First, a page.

Qayam Masumi of the audit team that blew the lid off bone-chilling horrors at the Bihar home says the children were too afraid to speak up and used sign language to communicate

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Two years after the TISS team he was with uncovered sexual abuse at a children’s shelter in Bihar’s Muzaffarpur during a routine audit, Qayam Masumi still clearly remembers the sense of dread at the home.

“When we started talking to the children, we could feel that there was a climate of fear. It raised our suspicions,” said Masumi, hours after a Delhi court on Monday convicted 19 people for the sexual assault of several girls at the shelter.

So frightened were the children that they did not initially speak of the harassment directly. “They communicated in sign language. They tried to express it in a storytelling format, such as something happening to a friend and so on,” said Masumi.

At the time, the seven-member team, led by TISS professor Mohd Tarique, had no idea about the scale of exploitation. “We only knew that there was a problem and raised concerns accordingly in our report,” said the Bihar resident who graduated from TISS in 2012. “The details that emerged after we submitted our report left us equally shocked.”

The team, as part of the Koshish-TISS project, visited the shelter for a day in November 2017 after being commissioned by the Bihar government to conduct a social audit of 110 homes, including children’s shelters, old-age homes, adoption centres and rehabilitation centres for beggars. The entire exercise lasted six to seven months.

The team’s findings opened a Pandora’s box: horrific details emerged of the sexual assault of the Muzaffarpur shelter and of the deplorable conditions in which they were kept.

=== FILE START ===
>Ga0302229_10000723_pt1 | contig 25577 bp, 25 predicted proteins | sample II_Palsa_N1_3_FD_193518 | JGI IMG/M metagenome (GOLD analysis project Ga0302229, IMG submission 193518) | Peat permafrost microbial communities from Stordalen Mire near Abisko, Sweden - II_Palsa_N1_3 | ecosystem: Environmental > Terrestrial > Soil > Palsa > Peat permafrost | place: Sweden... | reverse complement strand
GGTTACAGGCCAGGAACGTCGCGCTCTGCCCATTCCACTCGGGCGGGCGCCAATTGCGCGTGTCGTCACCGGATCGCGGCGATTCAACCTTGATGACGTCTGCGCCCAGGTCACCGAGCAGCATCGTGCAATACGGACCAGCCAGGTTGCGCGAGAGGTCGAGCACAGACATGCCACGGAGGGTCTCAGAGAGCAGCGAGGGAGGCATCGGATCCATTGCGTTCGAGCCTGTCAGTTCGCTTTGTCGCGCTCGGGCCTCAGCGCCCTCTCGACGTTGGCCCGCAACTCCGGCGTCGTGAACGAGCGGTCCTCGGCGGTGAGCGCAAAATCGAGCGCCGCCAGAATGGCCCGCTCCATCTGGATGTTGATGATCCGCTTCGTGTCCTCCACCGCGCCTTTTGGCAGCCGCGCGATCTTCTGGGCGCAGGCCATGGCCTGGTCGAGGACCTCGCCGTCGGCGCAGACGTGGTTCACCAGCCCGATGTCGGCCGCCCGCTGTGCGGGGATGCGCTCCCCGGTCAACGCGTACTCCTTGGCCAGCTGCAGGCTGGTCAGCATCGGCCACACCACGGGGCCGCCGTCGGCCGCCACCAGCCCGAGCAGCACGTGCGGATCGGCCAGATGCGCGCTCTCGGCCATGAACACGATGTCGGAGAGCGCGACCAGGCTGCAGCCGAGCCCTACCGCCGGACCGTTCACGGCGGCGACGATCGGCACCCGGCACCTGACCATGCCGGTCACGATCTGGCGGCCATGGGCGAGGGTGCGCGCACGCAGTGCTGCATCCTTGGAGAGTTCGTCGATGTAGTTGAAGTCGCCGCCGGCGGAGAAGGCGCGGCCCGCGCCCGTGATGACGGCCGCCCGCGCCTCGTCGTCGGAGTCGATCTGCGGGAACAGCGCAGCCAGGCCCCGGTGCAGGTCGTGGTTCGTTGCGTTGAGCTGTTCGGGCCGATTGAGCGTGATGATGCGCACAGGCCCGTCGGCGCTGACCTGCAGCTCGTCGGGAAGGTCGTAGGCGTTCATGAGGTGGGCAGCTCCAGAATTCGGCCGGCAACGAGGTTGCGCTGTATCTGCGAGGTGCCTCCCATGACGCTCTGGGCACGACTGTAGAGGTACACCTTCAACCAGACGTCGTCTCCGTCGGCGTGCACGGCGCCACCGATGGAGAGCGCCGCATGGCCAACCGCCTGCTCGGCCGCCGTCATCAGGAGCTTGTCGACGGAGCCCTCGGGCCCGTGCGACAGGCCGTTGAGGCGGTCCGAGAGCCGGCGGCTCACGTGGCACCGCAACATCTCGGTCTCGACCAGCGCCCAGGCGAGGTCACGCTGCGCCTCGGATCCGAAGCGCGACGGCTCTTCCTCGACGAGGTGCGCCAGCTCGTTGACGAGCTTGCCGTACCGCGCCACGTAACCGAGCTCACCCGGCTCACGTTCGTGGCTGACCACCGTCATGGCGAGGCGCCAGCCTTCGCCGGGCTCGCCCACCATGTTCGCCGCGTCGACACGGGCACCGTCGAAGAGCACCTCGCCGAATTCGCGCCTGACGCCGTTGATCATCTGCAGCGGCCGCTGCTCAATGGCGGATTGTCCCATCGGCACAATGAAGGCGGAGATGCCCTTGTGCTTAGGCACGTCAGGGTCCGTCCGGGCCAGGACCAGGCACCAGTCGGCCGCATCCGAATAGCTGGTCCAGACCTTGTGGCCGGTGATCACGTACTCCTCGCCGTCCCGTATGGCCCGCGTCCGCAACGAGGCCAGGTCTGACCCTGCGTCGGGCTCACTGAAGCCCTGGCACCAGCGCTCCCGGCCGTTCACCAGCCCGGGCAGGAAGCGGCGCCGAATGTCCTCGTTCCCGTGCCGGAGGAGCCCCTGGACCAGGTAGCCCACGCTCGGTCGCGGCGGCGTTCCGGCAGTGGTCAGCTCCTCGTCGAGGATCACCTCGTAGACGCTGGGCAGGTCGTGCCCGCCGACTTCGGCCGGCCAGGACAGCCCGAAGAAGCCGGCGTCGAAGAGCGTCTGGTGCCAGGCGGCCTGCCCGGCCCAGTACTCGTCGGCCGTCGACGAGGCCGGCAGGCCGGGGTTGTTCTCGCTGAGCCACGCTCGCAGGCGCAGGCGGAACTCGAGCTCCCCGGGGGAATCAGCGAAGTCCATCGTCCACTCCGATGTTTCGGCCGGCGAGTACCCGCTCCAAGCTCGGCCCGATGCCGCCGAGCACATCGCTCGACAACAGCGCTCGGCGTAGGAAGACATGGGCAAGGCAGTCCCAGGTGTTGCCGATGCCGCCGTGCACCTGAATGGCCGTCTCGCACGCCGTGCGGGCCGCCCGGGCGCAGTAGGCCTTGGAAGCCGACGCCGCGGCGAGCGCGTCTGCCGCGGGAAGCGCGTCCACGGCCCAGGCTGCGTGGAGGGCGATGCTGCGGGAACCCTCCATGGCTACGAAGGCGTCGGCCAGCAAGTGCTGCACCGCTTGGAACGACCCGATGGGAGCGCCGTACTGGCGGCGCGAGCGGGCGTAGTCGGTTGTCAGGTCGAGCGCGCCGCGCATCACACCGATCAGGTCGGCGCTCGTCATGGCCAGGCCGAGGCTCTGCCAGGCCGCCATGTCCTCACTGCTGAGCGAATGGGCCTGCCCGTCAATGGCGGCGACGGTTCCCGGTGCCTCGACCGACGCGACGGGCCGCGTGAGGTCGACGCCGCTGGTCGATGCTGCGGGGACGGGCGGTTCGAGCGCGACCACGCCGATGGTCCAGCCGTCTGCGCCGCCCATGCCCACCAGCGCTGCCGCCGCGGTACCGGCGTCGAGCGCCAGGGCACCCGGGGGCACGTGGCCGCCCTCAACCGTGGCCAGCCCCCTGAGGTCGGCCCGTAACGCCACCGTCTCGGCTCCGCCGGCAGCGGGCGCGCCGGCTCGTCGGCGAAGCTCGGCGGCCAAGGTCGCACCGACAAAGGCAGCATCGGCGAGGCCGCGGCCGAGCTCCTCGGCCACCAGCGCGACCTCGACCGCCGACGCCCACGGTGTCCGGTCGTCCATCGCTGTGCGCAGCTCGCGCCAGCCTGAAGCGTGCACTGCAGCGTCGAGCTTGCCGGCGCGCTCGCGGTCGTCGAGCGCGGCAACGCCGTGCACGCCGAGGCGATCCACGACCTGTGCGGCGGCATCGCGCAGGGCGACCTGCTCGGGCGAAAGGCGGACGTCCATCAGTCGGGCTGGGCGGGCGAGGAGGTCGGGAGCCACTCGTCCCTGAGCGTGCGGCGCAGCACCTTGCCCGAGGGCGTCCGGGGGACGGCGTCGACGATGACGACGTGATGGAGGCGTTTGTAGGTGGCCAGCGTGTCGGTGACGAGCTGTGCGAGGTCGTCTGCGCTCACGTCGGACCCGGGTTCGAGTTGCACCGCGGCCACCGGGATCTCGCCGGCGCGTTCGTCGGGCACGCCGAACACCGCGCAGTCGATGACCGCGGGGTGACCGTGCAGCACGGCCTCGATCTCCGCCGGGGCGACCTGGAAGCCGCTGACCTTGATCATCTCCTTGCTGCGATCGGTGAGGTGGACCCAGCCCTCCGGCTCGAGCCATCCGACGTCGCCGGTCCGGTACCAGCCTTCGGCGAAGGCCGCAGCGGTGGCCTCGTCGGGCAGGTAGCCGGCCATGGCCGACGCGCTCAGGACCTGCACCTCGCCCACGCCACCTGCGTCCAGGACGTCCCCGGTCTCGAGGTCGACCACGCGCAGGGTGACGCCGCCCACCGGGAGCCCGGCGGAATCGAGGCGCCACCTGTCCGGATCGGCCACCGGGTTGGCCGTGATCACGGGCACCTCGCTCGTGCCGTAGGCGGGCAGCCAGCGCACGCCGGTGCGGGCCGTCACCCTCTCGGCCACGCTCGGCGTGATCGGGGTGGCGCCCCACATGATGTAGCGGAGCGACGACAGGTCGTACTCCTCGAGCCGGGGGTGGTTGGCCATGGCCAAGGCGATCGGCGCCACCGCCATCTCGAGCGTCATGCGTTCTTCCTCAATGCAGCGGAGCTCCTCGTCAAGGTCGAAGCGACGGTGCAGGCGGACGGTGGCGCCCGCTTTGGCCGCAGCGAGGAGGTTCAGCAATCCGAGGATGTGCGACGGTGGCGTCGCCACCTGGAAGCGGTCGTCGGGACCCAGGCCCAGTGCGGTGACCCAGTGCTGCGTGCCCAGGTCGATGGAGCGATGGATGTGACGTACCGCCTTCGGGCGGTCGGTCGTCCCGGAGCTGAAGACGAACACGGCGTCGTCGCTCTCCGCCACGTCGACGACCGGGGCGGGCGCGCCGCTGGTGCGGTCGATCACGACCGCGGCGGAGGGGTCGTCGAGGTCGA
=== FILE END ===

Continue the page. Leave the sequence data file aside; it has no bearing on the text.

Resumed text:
It said in its 100-page report, titled ‘Grave Concerns — Institutions requiring immediate attention’ and submitted to the Bihar government in April 2018, that the Muzaffarpur shelter “was found to be running in a highly questionable manner, along with grave instances of violence”. “Several girls reported about violence and being sexually abused. This is very serious and needs to be further investigated promptly. Immediate legal procedure must be followed to inquire into the charges and corrective measures must be taken,” said the report. It said the girls had no access to any sort of open space and “were literally locked up in their wards, except for when they went to the dining hall to take their meals”.

The report became the basis of police and CBI investigations that led to the convictions on Monday.

The team didn’t raise red flags at the Muzaffarpur shelter alone; its report chronicled grim details of sexual and physical violence at14 homes across Bihar.

Masumi stressed on the need for periodic social audits. “We need to open institutions to scrutiny. An institution is not a good place to live. Its residents should also be participants in the audit process. It is also important that their rehabilitation is done soon.